Photos courtesy of Baobab Press

A lawyer in Hawthorne, Nevada, believes a serial murderer has recently moved into the town and attempts to track the man down and prevent any further murders. A wounded veteran of the Afghanistan war becomes an archeology grad student and must protect the mummified corpse of a Roman soldier.

These are the premises of the latest novels from Sundance Music and Books’ publishing arm Baobab: “Echoes” by Roger Arthur Smith and “The Last Centurion” by Bernard Schopen, respectively. Baobab will release the books on Tuesday, Feb. 27.

Smith received his undergraduate degree at the University of Nevada, Reno, while Schopen received his doctoral degree at UNR in 1975 and came back as a professor years later. Schopen, now retired, taught core humanities and relished assigning “Beowulf.”

“It was a very, very different place … The resources you have here, the facilities, it’s just amazing,” Schopen said. “Back in ‘71 there was so many fewer students. It’s like a totally different world. I haven’t been on campus for four or five years and already I’m having trouble making my way around. All the new buildings are blocking my old paths … This is a good place to teach. I envied the students. It’s a good place to go to school.”

Smith came to UNR after bouncing around Nevada for some years and joining the Marine Corps, eventually living in Hawthorne from 1958-1961. “Echoes” takes place in 1960. Hawthorne is a small town two hours southeast of Reno with a population of about 3,000.

“It is one of the weirdest places I have ever seen in my life, it still is,” Smith said. “I set it there because it is so remote. It has such odd beauty in the area around it. It has a remnant of ancient Lake Lahontan nearby. It is probably one of the most bizarre settings I’ve ever seen. It also has a supernatural component to it.”

His family had moved from Montana to settle in the high desert. His father taught at the high school. He and his father loved it, but his mother did not, so they didn’t stay long. They lived one house away from the desert. That’s not the case anymore, as another road has been added: the only change he has seen in his nearly 60 years of revisits.

“Echoes” is Smith’s first novel. He worked a variety of jobs throughout the years, including positions at Nevada Magazine and the Reno-Gazette Journal.

“What I mostly did was dumbed-down science stuff for a high school and undergraduate audience,” Smith said.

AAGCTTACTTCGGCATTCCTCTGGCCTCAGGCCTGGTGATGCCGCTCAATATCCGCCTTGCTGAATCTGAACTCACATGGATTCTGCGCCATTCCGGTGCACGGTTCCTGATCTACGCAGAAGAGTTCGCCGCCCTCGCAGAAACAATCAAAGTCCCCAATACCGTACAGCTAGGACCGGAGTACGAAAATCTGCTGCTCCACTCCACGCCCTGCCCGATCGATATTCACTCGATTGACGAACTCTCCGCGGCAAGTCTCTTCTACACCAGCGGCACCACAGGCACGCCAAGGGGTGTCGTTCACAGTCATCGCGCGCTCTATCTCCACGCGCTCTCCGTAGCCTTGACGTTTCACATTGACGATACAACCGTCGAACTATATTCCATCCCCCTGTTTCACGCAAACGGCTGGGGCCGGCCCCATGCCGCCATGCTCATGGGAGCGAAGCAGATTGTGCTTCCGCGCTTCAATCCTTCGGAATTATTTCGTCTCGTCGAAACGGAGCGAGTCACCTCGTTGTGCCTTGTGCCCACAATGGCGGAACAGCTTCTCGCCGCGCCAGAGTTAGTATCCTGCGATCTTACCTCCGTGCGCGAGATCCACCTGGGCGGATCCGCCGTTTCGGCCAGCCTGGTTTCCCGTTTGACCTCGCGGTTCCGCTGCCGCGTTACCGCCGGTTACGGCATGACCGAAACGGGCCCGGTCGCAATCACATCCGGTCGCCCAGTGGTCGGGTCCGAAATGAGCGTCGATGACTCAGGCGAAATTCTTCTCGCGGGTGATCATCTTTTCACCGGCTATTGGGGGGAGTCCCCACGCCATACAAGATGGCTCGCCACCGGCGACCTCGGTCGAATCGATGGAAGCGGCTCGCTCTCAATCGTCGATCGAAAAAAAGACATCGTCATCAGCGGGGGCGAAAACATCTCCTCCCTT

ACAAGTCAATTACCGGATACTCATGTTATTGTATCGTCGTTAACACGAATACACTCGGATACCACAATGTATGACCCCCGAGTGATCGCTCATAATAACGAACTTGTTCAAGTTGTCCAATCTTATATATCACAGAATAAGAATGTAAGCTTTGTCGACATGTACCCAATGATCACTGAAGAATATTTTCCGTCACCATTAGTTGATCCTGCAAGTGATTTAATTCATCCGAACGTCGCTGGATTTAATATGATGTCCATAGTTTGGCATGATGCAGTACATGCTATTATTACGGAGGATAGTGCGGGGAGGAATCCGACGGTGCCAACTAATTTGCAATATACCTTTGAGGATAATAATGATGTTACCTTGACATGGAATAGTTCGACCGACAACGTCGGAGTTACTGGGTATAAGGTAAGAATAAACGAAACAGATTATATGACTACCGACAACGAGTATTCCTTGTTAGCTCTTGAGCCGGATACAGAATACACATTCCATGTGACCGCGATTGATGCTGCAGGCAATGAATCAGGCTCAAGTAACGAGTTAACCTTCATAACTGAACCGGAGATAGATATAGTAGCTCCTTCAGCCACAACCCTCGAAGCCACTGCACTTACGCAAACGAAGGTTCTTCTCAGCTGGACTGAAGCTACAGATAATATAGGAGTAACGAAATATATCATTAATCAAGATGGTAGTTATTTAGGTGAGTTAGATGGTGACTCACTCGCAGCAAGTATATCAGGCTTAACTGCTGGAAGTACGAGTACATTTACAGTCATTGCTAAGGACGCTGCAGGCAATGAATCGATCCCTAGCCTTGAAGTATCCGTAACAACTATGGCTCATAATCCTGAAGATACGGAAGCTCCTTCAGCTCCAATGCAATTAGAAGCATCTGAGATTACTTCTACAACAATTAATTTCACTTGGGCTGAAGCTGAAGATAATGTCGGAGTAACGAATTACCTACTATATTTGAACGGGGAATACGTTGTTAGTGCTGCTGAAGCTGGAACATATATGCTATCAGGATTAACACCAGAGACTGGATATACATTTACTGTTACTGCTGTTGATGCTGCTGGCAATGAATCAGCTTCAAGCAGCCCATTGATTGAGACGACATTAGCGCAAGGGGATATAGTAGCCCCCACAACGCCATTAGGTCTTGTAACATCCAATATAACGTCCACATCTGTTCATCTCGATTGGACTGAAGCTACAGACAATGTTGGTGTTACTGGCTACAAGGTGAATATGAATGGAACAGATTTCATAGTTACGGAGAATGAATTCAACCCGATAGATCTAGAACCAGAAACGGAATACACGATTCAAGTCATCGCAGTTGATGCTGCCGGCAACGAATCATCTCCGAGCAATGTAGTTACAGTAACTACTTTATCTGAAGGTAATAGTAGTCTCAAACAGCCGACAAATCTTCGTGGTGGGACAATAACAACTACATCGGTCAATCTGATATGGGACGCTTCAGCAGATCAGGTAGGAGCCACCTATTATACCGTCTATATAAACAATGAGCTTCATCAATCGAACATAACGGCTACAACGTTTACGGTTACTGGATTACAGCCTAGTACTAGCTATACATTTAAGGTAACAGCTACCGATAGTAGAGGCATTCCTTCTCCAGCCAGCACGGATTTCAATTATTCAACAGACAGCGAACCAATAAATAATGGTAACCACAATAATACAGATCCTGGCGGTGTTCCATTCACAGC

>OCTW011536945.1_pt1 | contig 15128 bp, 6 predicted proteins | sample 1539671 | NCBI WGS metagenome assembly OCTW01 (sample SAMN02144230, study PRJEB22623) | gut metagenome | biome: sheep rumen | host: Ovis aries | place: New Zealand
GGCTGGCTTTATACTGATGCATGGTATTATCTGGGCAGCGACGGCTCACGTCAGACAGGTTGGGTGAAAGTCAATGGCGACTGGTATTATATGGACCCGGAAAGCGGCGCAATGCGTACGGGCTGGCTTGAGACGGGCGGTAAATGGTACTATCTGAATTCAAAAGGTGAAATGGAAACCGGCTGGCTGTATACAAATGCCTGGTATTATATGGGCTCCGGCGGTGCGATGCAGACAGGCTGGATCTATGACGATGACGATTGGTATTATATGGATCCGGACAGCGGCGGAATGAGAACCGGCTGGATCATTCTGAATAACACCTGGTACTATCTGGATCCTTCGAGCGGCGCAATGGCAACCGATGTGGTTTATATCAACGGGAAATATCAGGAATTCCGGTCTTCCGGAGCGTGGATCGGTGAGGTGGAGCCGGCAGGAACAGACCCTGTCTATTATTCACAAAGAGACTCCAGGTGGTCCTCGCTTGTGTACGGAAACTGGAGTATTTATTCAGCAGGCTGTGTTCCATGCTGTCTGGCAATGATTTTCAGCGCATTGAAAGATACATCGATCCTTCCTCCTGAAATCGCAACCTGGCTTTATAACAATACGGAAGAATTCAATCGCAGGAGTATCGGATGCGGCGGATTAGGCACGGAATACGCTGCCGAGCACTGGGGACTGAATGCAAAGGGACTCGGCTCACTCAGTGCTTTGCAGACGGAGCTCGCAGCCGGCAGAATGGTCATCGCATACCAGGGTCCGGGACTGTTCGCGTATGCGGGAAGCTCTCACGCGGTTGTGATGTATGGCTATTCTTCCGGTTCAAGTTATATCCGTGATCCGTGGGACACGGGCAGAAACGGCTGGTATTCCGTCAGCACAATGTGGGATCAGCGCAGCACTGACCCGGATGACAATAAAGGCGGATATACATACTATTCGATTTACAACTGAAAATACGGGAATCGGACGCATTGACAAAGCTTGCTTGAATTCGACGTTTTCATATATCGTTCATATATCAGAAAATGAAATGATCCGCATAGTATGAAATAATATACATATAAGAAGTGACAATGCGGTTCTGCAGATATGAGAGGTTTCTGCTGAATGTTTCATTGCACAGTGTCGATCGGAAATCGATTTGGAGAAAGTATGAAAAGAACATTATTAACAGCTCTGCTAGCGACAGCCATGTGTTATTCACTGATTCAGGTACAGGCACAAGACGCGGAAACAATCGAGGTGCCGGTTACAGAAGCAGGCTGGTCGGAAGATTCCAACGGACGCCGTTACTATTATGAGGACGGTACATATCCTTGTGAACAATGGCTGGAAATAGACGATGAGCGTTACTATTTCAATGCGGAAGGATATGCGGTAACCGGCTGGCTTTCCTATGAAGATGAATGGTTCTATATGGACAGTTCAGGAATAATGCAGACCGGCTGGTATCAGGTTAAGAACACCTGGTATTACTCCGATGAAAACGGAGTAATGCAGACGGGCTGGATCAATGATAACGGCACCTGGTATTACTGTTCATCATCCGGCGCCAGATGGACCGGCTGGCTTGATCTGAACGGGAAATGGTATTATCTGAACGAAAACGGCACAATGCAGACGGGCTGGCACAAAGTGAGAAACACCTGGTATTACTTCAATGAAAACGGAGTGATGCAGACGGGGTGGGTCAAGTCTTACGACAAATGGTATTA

He wrote about astronomy, physics, medicine, science history, science philosophy, ethics, annotated bibliographies and a series of memoirs. When the market crashed in 2008, governments and universities lost funding for publishers.

“I wasn’t making enough money,” Smith said. “I wasn’t making anything for awhile so I thought I’d give it a try.”

“Echoes” is the first in a horror trilogy.

“It provided me a way to write about Nevada I very seldom have,” Smith said. “I’m happy to have that opportunity. Writing fiction comes very slowly to me, or I should say ideas do. That can sometimes be a little frustrating.”

Schopen and Smith differ in their approach to writing. Schopen starts every day with a cup of coffee, sits down and writes for three hours.

“I don’t get writer’s block, it’s writer’s spin,” Schopen said “It’s like you’re spinning your wheel: you’re in a rut and you can’t get out of it. It’s the same old thing and you know it’s not going to work. You try to go in a different direction but you keep coming back. I’ve never really had writer’s block as such. I can always get something going, but what I’m doing I’m not very happy with. But you gotta do it. You gotta sit three hours and write this crap and get it out. Eventually something will come.”

Since the majority of Smith’s work is in nonfiction, he likes to start in a place of autobiography.

“I like to write about Nevada,” Smith said. “I also like to write about libraries and bookstores, I always have. I had written some essays, and I thought I would write about the first bookstore I ever went to. A strong memory. It was in Hawthorne. So I wrote about going to the Mineral County Library right there on the edge of town, checking out my first book all by myself, getting my little beige-colored library card. I wrote about it, and when I went through it, it was boring. I figured it was boring because it was about me, so I wrote it from the perspective of me but not first person. Still pretty tedious. So I had a kid come in through the door who’s not me and there’s something weird about him. And he scares the librarian. Then he becomes of interest to a local lawyer because theylawyer’s the librarian’s sort of foster father. So it sort of develops from there…”

When asked what he hopes people get out of his writing, Schopen said, “Pleasure. I’m trying to instruct and delight. I hope people recognize things in there and see things and they get that pleasure of recognition. I certainly don’t think of myself as having something to say. At best, I suppose I rephrase some things people already know so they see them again in a slightly different light.”

When asked what he hopes people get out of his writing, Smith said, “Entertainment. Maybe an appreciation of small-town Nevada. The book is about a kind of evil. So maybe it will give them something to think about.”

“The Last Centurion” and “Echoes” are available at Sundance Books and Music. Roger Arthur Smith is giving a reading at Sundance on Wednesday, Feb. 28 at 6:30 p.m.

Joey Thyne can be reached at and on Twitter @joey_thyne